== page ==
In these “difficult times” which Gordon Brown thinks are the biggest change since the industrial revolution (p.s. he is wrong!), who can best lead the economy may well decide the next election. After ten years as chancellor and one as prime minister, Brown may take the blame for the economy, or he may be seen as a safe, experienced choice.
But the Tories, if they are going to win, need to reverse the swing to Brown following the Labour conference, and for that they need answers on the economy. I am no economist and tend to focus on consitutional issues, small state etc, but I know that is not where the election will be settled. If this downturn continues, all people will want is more money to spend on food, rent and other essentials. The famous phrase “it’s the economy, stupid” is truest when times are hard.
So Cameron, and more importantly George Osborne, need to come out fighting and sound serious, confident and knowledgable on the economy. They may not need detailed proposals (difficult without looking at the books) but they need to show they have a grasp of the issues, and a framework to solve, or at least soften the blow of, any crisis.
Alistair Darling is not making himself heard as chancellor, most people still look at Brown as the one in charge of the economy as well as the country. Cameron and Osborne are both young and risk looking lightweight next to the big, clunking fist. I doubt Cameron would drop his close friends for a big hitter (John Redwood is well versed in economic issues, for example) so it is up to Osborne to prove he is up to the job.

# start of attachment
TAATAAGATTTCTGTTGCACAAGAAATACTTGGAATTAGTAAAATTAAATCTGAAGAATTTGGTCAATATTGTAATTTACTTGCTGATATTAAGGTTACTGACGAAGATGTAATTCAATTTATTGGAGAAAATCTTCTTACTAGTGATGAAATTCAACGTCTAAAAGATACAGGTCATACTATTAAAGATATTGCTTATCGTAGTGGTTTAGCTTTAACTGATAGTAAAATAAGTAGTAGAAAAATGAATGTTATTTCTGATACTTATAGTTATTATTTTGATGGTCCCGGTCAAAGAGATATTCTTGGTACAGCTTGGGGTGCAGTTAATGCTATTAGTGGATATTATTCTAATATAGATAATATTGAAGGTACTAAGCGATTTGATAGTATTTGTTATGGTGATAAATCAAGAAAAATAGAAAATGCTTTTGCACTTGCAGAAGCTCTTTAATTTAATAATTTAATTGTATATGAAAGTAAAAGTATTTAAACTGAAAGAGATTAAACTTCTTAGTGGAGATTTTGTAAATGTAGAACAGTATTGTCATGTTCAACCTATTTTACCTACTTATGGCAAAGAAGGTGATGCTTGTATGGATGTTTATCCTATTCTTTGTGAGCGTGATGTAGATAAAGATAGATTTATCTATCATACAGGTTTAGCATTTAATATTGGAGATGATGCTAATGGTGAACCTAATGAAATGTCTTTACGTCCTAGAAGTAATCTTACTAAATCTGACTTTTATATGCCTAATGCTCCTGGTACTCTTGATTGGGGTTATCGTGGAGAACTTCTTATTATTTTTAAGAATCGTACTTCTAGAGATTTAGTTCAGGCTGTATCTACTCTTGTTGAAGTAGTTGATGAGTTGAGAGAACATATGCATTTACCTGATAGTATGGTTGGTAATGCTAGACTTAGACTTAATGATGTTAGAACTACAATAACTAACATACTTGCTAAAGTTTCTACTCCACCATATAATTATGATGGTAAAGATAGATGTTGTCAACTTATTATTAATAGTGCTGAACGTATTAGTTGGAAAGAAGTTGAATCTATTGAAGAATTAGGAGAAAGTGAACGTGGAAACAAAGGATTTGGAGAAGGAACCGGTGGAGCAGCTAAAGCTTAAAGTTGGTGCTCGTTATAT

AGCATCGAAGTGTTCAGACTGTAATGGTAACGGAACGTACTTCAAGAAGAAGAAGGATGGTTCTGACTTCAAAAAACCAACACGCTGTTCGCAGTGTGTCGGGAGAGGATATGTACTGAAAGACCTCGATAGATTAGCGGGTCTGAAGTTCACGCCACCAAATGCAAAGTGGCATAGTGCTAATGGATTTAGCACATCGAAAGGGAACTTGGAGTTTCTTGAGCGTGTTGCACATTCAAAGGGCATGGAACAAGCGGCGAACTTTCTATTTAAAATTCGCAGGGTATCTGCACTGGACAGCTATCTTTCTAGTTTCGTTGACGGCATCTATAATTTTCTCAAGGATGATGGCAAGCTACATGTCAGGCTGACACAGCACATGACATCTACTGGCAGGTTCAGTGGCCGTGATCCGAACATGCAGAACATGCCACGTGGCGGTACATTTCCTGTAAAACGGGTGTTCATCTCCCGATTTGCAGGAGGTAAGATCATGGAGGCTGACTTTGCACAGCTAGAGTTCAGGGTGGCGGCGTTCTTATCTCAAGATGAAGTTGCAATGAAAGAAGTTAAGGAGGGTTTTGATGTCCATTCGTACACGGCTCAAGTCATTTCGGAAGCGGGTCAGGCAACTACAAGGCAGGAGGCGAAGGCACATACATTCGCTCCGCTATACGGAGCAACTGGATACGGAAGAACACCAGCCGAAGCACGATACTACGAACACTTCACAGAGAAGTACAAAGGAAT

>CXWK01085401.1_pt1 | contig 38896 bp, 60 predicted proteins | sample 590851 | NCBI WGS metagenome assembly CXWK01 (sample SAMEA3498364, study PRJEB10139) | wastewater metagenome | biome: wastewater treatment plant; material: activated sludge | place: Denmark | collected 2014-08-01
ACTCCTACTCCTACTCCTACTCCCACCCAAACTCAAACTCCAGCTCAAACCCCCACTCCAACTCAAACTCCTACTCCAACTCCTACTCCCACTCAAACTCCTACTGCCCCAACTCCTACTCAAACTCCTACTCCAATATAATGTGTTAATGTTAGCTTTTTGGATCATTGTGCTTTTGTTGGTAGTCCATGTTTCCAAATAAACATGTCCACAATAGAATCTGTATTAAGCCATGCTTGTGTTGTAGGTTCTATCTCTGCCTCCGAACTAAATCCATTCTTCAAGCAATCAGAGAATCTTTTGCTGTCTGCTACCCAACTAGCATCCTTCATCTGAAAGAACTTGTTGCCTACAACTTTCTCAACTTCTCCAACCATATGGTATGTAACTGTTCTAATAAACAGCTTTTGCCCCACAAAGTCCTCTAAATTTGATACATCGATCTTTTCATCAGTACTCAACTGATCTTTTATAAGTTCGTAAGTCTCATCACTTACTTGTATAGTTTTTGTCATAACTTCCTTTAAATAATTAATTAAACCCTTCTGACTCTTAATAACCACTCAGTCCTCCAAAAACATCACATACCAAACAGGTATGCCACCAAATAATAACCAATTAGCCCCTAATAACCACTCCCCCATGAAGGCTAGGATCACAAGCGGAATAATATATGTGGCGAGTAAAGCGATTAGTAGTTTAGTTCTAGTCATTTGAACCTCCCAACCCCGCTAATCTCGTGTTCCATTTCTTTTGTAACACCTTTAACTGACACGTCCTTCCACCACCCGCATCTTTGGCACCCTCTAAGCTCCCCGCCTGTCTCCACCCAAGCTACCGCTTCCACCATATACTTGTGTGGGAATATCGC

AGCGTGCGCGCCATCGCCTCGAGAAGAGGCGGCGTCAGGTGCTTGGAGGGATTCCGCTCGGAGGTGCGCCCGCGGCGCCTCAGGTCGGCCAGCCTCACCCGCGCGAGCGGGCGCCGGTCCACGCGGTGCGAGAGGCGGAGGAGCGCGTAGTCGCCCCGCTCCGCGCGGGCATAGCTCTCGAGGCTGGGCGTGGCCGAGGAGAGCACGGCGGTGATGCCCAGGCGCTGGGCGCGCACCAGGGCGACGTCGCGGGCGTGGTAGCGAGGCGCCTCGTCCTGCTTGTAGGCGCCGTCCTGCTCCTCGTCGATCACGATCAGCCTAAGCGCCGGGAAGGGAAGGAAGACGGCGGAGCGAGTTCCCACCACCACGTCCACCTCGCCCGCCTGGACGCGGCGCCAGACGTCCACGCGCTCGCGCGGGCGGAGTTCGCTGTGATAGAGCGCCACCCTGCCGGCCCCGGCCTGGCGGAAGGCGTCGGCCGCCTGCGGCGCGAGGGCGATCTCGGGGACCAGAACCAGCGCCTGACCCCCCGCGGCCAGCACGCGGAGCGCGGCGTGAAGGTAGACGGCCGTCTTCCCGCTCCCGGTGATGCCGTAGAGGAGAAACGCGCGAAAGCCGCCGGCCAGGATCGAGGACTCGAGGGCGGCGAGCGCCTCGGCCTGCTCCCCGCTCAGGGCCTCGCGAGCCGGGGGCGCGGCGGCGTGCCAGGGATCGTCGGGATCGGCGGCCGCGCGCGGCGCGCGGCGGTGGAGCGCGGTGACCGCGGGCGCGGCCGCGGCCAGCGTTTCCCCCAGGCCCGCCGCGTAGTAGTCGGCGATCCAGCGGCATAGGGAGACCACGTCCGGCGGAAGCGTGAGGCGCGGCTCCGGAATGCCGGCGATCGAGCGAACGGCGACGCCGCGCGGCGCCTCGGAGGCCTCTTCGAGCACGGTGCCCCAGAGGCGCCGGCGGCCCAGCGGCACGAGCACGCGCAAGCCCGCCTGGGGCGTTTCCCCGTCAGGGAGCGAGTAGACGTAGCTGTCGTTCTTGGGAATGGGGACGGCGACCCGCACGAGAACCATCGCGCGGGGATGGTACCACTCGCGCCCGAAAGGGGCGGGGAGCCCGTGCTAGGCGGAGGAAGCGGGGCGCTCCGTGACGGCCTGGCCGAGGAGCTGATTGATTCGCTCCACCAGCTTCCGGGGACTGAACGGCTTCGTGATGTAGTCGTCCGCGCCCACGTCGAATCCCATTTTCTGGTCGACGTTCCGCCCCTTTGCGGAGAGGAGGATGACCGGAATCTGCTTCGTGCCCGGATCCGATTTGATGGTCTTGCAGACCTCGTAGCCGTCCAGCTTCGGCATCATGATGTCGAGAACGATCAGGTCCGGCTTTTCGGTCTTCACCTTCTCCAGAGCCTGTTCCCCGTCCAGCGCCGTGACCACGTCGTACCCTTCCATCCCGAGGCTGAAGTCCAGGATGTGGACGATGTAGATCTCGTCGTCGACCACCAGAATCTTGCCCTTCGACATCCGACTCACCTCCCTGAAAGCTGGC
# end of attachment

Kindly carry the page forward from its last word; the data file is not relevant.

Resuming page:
It was his inheritance tax break that made headlines, and poll ratings, at the last Tory conference. It should be again the Shadow Chancellor’s speech that has the big ideas. Brown has a let off for now from internal wranglings, but in Birmingham the Conservatives can put him back on the back foot before the upcoming by-election in Glenrothes.
But to do that it is not David Cameron, so much as George Osborne, who needs to step up and show the country the Tories have more to offer than not being Labour.